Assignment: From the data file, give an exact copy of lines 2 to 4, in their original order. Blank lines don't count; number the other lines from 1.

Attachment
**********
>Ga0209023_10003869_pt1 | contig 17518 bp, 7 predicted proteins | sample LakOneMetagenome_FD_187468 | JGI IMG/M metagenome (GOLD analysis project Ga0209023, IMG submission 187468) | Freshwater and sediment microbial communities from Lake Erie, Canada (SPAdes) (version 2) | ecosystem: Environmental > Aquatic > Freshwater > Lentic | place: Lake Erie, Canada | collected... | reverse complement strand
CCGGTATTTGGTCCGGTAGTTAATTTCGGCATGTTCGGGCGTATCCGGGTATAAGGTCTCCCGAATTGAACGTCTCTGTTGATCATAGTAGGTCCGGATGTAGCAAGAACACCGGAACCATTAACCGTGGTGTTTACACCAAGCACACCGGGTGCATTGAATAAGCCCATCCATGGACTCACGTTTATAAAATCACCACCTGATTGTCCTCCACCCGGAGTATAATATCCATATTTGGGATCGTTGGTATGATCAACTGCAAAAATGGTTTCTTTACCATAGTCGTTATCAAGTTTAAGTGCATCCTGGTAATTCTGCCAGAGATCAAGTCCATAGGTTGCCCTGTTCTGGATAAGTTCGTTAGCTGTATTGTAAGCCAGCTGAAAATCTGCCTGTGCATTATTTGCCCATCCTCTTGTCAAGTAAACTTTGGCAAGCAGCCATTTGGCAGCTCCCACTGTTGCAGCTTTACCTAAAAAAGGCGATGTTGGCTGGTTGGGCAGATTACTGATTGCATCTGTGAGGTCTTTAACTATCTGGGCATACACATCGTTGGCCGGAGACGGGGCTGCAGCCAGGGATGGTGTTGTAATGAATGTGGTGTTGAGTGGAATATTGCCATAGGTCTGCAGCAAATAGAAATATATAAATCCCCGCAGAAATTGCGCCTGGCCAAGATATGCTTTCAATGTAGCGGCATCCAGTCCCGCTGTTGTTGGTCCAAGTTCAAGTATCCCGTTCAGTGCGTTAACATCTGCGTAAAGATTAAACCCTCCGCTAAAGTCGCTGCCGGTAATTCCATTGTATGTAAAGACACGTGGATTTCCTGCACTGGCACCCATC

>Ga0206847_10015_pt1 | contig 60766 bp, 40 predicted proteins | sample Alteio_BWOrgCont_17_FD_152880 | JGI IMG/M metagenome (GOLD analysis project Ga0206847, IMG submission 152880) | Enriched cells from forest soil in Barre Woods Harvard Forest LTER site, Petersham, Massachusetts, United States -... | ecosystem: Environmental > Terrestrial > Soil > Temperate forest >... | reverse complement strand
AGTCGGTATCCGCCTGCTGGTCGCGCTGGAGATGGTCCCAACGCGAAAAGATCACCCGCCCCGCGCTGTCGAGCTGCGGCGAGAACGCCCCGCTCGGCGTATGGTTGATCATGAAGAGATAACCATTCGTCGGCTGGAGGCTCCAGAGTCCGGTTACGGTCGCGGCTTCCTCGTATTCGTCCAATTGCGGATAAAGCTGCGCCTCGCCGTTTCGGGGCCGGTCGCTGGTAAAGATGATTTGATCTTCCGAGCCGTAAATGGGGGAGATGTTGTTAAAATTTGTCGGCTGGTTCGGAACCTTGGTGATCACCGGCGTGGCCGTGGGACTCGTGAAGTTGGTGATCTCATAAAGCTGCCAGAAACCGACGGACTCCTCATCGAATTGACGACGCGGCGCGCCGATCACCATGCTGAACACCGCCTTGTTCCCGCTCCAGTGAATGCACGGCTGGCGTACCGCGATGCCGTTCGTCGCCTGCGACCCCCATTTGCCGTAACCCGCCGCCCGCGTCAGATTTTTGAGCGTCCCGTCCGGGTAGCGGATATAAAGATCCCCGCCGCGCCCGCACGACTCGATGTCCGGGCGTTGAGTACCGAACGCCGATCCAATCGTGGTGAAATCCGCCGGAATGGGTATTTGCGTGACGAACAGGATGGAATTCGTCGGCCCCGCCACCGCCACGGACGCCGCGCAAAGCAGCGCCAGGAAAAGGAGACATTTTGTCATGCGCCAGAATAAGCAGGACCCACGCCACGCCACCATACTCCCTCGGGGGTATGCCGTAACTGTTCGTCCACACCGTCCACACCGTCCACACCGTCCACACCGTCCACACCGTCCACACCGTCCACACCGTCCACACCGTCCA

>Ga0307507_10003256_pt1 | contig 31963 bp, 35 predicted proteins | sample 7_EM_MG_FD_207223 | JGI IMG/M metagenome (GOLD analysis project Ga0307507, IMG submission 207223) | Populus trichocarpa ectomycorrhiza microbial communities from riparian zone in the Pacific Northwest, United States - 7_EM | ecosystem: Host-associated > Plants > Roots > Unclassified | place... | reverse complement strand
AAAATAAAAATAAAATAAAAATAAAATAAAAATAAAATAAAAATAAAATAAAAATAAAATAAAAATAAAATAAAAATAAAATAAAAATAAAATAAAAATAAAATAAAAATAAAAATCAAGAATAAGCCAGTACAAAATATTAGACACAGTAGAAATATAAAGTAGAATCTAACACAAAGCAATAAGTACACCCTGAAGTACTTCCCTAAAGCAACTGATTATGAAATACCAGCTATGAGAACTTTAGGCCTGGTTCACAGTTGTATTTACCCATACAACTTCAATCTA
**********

CCGGTATTTGGTCCGGTAGTTAATTTCGGCATGTTCGGGCGTATCCGGGTATAAGGTCTCCCGAATTGAACGTCTCTGTTGATCATAGTAGGTCCGGATGTAGCAAGAACACCGGAACCATTAACCGTGGTGTTTACACCAAGCACACCGGGTGCATTGAATAAGCCCATCCATGGACTCACGTTTATAAAATCACCACCTGATTGTCCTCCACCCGGAGTATAATATCCATATTTGGGATCGTTGGTATGATCAACTGCAAAAATGGTTTCTTTACCATAGTCGTTATCAAGTTTAAGTGCATCCTGGTAATTCTGCCAGAGATCAAGTCCATAGGTTGCCCTGTTCTGGATAAGTTCGTTAGCTGTATTGTAAGCCAGCTGAAAATCTGCCTGTGCATTATTTGCCCATCCTCTTGTCAAGTAAACTTTGGCAAGCAGCCATTTGGCAGCTCCCACTGTTGCAGCTTTACCTAAAAAAGGCGATGTTGGCTGGTTGGGCAGATTACTGATTGCATCTGTGAGGTCTTTAACTATCTGGGCATACACATCGTTGGCCGGAGACGGGGCTGCAGCCAGGGATGGTGTTGTAATGAATGTGGTGTTGAGTGGAATATTGCCATAGGTCTGCAGCAAATAGAAATATATAAATCCCCGCAGAAATTGCGCCTGGCCAAGATATGCTTTCAATGTAGCGGCATCCAGTCCCGCTGTTGTTGGTCCAAGTTCAAGTATCCCGTTCAGTGCGTTAACATCTGCGTAAAGATTAAACCCTCCGCTAAAGTCGCTGCCGGTAATTCCATTGTATGTAAAGACACGTGGATTTCCTGCACTGGCACCCATC

>Ga0206847_10015_pt1 | contig 60766 bp, 40 predicted proteins | sample Alteio_BWOrgCont_17_FD_152880 | JGI IMG/M metagenome (GOLD analysis project Ga0206847, IMG submission 152880) | Enriched cells from forest soil in Barre Woods Harvard Forest LTER site, Petersham, Massachusetts, United States -... | ecosystem: Environmental > Terrestrial > Soil > Temperate forest >... | reverse complement strand
AGTCGGTATCCGCCTGCTGGTCGCGCTGGAGATGGTCCCAACGCGAAAAGATCACCCGCCCCGCGCTGTCGAGCTGCGGCGAGAACGCCCCGCTCGGCGTATGGTTGATCATGAAGAGATAACCATTCGTCGGCTGGAGGCTCCAGAGTCCGGTTACGGTCGCGGCTTCCTCGTATTCGTCCAATTGCGGATAAAGCTGCGCCTCGCCGTTTCGGGGCCGGTCGCTGGTAAAGATGATTTGATCTTCCGAGCCGTAAATGGGGGAGATGTTGTTAAAATTTGTCGGCTGGTTCGGAACCTTGGTGATCACCGGCGTGGCCGTGGGACTCGTGAAGTTGGTGATCTCATAAAGCTGCCAGAAACCGACGGACTCCTCATCGAATTGACGACGCGGCGCGCCGATCACCATGCTGAACACCGCCTTGTTCCCGCTCCAGTGAATGCACGGCTGGCGTACCGCGATGCCGTTCGTCGCCTGCGACCCCCATTTGCCGTAACCCGCCGCCCGCGTCAGATTTTTGAGCGTCCCGTCCGGGTAGCGGATATAAAGATCCCCGCCGCGCCCGCACGACTCGATGTCCGGGCGTTGAGTACCGAACGCCGATCCAATCGTGGTGAAATCCGCCGGAATGGGTATTTGCGTGACGAACAGGATGGAATTCGTCGGCCCCGCCACCGCCACGGACGCCGCGCAAAGCAGCGCCAGGAAAAGGAGACATTTTGTCATGCGCCAGAATAAGCAGGACCCACGCCACGCCACCATACTCCCTCGGGGGTATGCCGTAACTGTTCGTCCACACCGTCCACACCGTCCACACCGTCCACACCGTCCACACCGTCCACACCGTCCACACCGTCCACACCGTCCA